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The King of Glory

David’s poetic praise to God[a]

Creation’s King

24 Yahweh claims the world as his.
    Everything and everyone belong to him!
He’s the one who pushed back oceans[b]
    to let the dry ground appear,
    planting firm foundations for the earth.

Who Comes before the King?

Who, then, is allowed to ascend the mountain of Yahweh?
    And who has the privilege of entering into God’s Holy Place?
Those who are clean—whose works and ways are pure,
    whose hearts are true and sealed by the truth,
    those who never deceive, whose words are sure.
They will receive Yahweh’s blessing
    and righteousness given by the Savior-God.
They will stand before God,
    for they seek the pleasure of God’s face,[c] the God of Jacob.
Pause in his presence

The King is Coming!

So wake up, you living gateways!
    Lift up your heads, you doorways of eternity![d]
    Welcome the King of Glory,
    for he is about to come through you.
You ask, “Who is this King of Glory?”
    Yahweh, armed and ready for battle,
    Yahweh, invincible in every way!
So wake up, you living gateways, and rejoice!
    Fling wide, you eternal doors!
    Here he comes; the King of Glory is ready to come in.
10 You ask, “Who is this King of Glory?”
    He is Yahweh, armed and ready for battle,
    the Mighty One, the invincible commander of heaven’s hosts![e]
    Yes, he is the King of Glory!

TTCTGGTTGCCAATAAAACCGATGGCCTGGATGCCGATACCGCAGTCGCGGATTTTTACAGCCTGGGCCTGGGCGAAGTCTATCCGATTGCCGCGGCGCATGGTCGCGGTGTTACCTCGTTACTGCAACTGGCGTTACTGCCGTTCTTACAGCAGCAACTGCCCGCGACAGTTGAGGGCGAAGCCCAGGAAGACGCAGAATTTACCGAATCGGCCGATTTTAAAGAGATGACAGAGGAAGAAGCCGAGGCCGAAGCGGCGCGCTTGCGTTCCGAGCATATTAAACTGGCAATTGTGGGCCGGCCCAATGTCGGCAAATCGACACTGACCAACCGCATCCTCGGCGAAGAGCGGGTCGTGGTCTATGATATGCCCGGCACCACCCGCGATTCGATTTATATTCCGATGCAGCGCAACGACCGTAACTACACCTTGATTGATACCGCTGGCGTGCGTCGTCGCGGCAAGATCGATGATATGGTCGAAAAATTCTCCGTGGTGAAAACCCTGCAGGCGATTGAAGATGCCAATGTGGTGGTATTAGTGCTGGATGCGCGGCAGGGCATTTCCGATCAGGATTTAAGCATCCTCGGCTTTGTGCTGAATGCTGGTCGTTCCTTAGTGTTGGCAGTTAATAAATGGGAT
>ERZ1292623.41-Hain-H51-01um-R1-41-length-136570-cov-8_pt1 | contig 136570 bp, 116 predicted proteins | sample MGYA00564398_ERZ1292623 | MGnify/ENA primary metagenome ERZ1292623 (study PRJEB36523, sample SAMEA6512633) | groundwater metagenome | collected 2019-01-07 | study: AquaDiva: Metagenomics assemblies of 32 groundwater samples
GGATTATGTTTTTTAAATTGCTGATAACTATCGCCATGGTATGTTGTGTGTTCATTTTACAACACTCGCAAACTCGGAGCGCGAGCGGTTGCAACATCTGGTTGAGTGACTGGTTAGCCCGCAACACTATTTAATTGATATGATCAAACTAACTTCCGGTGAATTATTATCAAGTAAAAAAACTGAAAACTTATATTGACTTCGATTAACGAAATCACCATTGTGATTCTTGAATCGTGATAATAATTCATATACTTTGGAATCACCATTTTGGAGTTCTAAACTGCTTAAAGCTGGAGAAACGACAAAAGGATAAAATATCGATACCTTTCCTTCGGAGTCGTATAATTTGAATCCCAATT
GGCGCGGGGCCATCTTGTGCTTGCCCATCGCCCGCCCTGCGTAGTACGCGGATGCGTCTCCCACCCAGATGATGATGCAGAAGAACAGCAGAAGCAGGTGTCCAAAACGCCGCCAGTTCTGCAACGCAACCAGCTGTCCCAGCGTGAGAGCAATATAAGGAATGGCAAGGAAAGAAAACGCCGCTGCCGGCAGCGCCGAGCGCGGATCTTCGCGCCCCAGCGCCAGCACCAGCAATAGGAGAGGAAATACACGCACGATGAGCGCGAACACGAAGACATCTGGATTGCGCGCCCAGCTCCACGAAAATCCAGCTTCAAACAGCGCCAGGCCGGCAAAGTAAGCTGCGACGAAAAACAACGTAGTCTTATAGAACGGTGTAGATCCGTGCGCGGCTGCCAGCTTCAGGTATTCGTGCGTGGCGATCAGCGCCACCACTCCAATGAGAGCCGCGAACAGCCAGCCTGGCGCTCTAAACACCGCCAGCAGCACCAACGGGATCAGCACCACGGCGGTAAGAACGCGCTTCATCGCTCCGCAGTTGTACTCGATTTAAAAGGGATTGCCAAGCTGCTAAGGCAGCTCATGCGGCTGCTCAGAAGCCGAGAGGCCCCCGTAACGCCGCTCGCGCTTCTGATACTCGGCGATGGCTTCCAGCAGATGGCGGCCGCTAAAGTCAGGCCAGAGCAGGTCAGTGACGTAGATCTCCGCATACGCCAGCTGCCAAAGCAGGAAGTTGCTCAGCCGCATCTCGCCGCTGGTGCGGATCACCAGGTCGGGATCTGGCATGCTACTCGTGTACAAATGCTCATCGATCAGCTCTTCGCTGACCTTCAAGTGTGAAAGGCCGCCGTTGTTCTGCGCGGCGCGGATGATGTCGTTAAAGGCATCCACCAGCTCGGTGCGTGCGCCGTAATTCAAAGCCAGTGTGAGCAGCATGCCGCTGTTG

Pause in his presence


  1. 24 The Septuagint adds “for the Sabbath.” Ps. 24 celebrates God as the Warrior-King, ruling over a kingdom of purity and holiness. Pss. 22–24 form a trilogy. Ps. 22 speaks of the Savior’s cross, Ps. 23 speaks of the Shepherd’s staff, and Ps. 24 speaks of the Sovereign King. We see three viewpoints of Jesus’ love for us: Ps. 22—the Good Shepherd (John 10:11), Ps. 23—the Great Shepherd (Heb. 13:20), and Ps. 24—the Chief Shepherd (1 Peter 5:4).
  2. 24:2 Or “who established it upon the ocean currents.”
  3. 24:6 The Hebrew is plural (“faces”).
  4. 24:7 God’s people are identified as living gates and doorways. When God opens the doors of eternity within us, no one is able to shut them. To “lift up” our heads is a figure of speech for a bold confidence that brings rejoicing and hope.
  5. 24:10 Or “Yahweh Tseva’ot.” The word tseva’ot is the plural of the word tsava, a feminine noun meaning “force.” When these two Hebrew nouns are placed together, they would be translated as “Yahweh of the forces.”